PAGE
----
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R. L. Solberg  

Faith, Racism, and the Future

A black pastor I deeply respect shared the post above on Facebook. His meme equates historical American slavery with the recent actions of a US Border Patrol agent on horseback who chased down an illegal immigrant on foot. Understandably, the Facebook post was generating quite a few comments. I typically pass by these types of memes, but this one grabbed my heart, and I felt compelled to weigh in.

The pastor who posted it is a man who has laudably confronted real wrongs in his work. I absolutely believe a Christian leader has to “speak truth to power” when circumstances merit it. I also think it’s important that we engage with issues of justice with an eye toward unity and peace. It’s not enough to shine a spotlight on injustice; our actions must be grounded in what Dr. Martin Luther King, Jr. might have called light and love. The Church should be pointing to a way forward, a better way: The Way of Christ.

I decided to weigh in on the pastor’s post. The dialog that followed was revealing, and it forced me to think through this issue more deeply. I began with the following comment on the meme:

“Oh my goodness. This is a horribly flawed analogy that I believe devalues the heinous nature of slavery. Enforcing a nation’s border policy is nowhere near morally equivalent to abusing and enslaving human beings for profit.”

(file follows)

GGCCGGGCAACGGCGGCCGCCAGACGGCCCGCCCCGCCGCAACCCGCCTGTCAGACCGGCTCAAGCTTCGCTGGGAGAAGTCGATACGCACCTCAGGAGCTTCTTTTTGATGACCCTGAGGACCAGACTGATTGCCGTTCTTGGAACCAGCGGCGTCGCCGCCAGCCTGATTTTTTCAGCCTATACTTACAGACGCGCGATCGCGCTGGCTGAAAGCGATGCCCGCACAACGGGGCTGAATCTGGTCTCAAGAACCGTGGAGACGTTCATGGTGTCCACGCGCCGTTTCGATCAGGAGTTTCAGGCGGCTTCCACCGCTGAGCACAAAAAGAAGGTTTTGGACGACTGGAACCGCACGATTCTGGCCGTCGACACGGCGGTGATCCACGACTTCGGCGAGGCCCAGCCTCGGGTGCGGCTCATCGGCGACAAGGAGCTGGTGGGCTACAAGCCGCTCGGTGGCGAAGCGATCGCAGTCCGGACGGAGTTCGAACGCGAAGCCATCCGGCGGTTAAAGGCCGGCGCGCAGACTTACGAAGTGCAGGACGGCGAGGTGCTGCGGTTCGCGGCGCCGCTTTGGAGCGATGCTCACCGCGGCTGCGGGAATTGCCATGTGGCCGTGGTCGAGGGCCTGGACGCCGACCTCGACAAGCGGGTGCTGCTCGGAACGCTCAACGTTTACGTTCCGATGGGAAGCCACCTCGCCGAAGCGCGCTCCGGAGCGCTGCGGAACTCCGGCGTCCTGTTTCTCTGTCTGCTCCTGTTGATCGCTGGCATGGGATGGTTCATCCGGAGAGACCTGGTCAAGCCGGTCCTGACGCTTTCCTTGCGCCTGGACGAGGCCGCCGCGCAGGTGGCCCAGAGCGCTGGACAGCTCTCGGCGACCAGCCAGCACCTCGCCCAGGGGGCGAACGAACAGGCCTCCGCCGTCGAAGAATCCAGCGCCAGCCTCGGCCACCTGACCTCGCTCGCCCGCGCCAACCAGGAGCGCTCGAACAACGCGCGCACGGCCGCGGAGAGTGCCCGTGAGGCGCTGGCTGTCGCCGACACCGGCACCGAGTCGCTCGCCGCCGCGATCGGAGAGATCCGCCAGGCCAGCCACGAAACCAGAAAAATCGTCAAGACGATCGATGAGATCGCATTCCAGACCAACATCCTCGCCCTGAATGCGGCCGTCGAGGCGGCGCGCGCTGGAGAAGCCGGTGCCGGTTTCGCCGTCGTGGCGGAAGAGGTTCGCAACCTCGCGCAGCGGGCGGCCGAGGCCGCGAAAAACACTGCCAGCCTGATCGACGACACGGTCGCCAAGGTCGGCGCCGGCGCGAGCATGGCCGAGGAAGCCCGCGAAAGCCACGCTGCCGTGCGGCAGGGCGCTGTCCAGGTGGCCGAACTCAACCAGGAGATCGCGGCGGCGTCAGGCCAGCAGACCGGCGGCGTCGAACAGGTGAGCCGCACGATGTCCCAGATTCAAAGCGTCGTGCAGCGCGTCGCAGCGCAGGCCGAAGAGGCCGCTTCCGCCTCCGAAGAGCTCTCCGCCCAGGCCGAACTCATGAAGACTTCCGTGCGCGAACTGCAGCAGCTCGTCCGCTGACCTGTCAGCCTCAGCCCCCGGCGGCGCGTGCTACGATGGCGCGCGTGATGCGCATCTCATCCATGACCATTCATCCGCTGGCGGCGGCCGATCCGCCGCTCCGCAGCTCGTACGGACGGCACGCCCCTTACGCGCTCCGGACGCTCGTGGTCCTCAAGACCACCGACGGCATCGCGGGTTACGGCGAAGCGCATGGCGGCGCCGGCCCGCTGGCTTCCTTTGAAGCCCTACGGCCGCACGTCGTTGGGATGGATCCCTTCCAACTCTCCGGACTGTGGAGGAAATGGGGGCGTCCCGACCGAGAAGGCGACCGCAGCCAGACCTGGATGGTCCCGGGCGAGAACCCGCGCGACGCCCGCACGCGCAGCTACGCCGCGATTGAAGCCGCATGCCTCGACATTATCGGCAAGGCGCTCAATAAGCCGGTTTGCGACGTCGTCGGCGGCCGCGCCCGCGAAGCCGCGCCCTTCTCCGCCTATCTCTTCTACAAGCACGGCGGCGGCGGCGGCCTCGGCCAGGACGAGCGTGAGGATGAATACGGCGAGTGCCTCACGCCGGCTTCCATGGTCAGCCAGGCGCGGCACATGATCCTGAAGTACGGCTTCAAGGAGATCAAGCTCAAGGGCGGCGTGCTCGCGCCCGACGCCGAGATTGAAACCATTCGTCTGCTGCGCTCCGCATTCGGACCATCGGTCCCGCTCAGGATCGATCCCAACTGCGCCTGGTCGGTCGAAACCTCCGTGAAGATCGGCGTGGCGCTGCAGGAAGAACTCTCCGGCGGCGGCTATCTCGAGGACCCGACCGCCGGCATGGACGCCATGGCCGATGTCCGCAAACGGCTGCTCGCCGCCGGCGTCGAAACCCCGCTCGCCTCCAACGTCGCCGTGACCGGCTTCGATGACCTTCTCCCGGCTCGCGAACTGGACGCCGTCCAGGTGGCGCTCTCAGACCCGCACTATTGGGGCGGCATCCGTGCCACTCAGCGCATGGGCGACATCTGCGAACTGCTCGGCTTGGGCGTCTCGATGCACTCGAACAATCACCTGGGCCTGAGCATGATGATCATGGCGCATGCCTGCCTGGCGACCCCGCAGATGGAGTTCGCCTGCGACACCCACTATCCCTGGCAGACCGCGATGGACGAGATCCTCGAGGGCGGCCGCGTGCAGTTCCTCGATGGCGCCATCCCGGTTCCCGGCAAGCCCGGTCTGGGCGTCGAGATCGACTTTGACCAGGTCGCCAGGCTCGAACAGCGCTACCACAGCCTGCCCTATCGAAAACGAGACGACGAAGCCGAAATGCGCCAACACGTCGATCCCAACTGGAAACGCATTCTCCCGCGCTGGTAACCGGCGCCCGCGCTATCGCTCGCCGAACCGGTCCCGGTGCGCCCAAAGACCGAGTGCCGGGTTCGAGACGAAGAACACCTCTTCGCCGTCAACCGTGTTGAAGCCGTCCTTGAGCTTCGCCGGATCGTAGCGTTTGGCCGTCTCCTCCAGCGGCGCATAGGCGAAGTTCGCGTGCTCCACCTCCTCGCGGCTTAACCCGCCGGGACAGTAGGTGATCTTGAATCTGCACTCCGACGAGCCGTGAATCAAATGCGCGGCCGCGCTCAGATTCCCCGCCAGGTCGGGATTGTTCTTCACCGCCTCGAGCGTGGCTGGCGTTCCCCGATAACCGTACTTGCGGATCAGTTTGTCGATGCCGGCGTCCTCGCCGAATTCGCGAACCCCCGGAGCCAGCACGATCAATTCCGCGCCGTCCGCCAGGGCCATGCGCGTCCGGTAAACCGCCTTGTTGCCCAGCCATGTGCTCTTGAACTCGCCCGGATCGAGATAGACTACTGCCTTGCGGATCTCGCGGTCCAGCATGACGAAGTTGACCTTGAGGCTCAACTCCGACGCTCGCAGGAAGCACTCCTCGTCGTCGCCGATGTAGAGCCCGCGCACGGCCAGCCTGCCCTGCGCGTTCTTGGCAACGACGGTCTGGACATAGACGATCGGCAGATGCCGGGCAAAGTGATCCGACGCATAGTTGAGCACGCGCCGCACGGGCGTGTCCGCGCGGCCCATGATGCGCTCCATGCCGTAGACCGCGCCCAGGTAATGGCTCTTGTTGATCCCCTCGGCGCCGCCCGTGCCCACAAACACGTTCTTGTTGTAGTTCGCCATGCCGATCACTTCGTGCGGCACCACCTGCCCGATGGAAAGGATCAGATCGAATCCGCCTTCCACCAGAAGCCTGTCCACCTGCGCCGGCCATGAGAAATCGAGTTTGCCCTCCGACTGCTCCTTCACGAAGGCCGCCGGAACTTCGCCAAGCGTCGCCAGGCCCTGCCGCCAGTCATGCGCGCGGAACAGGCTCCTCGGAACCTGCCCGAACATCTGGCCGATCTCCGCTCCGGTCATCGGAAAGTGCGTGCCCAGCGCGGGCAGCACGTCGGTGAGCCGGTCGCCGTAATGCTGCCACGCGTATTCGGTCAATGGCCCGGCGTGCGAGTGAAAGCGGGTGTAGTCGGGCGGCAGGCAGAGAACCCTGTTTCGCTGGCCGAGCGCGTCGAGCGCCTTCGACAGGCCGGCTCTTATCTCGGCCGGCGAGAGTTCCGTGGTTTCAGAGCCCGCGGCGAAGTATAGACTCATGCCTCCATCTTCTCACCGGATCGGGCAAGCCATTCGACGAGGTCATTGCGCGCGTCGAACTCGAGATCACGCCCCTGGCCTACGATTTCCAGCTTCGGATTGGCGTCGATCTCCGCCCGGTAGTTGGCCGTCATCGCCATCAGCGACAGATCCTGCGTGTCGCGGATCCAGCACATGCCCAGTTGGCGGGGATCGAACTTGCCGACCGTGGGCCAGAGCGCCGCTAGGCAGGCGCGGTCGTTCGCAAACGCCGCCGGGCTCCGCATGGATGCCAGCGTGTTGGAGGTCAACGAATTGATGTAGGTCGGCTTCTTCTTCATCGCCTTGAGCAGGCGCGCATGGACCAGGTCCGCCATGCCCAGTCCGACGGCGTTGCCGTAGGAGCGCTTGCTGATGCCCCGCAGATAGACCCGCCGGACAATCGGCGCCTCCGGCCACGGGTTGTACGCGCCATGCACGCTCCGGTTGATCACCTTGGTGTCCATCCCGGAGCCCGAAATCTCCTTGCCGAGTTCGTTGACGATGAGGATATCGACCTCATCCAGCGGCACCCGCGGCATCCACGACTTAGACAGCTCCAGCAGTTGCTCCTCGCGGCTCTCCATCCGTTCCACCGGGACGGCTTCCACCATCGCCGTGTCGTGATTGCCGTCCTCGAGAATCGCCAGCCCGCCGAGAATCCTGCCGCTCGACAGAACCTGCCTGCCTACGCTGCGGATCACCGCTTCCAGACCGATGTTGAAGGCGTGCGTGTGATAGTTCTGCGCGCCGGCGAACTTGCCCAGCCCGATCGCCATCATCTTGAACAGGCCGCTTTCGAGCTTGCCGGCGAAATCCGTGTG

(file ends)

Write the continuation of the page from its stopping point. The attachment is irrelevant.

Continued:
The pastor replied:

I’m sorry that your privileged context doesn’t allow you to feel what so many black people feel when seeing traumatic photos like this one. This is a time when you should listen and learn, and be slow to offer critiques on matters in which you have little emotional connection to. The point of equivalence is the ongoing devaluing and violent mistreatment of black bodies by white men on horseback who work for the state. The “legal” injustices that happened during slavery by the slave patrols against black bodies is still happening today by border patrols against black bodies as they “enforce border policy.” So, what you call a “flawed analogy,” many of us call horrific reminders of the ongoing reality of racism in this so-called Christian country. As you stand outside of the black community to critique it, I stand inside of it to cringe and to cry out. As my brother in the Lord, I pray that empathy will become your hallmark before offering your analysis does.

The Pastor

I was surprised by his words. Not just the personal attacks but the divisive tone as well. In hindsight, I recognized that I had failed to appreciate the temperature of the conversation. I should have framed my initial comment more graciously. Instead, I had stumbled into a conversation of the heart by offering a clumsy intellectual comment on moral equivalency. That might explain why this Christian leader made no attempt to “reach across the aisle” in his reply. Lesson learned.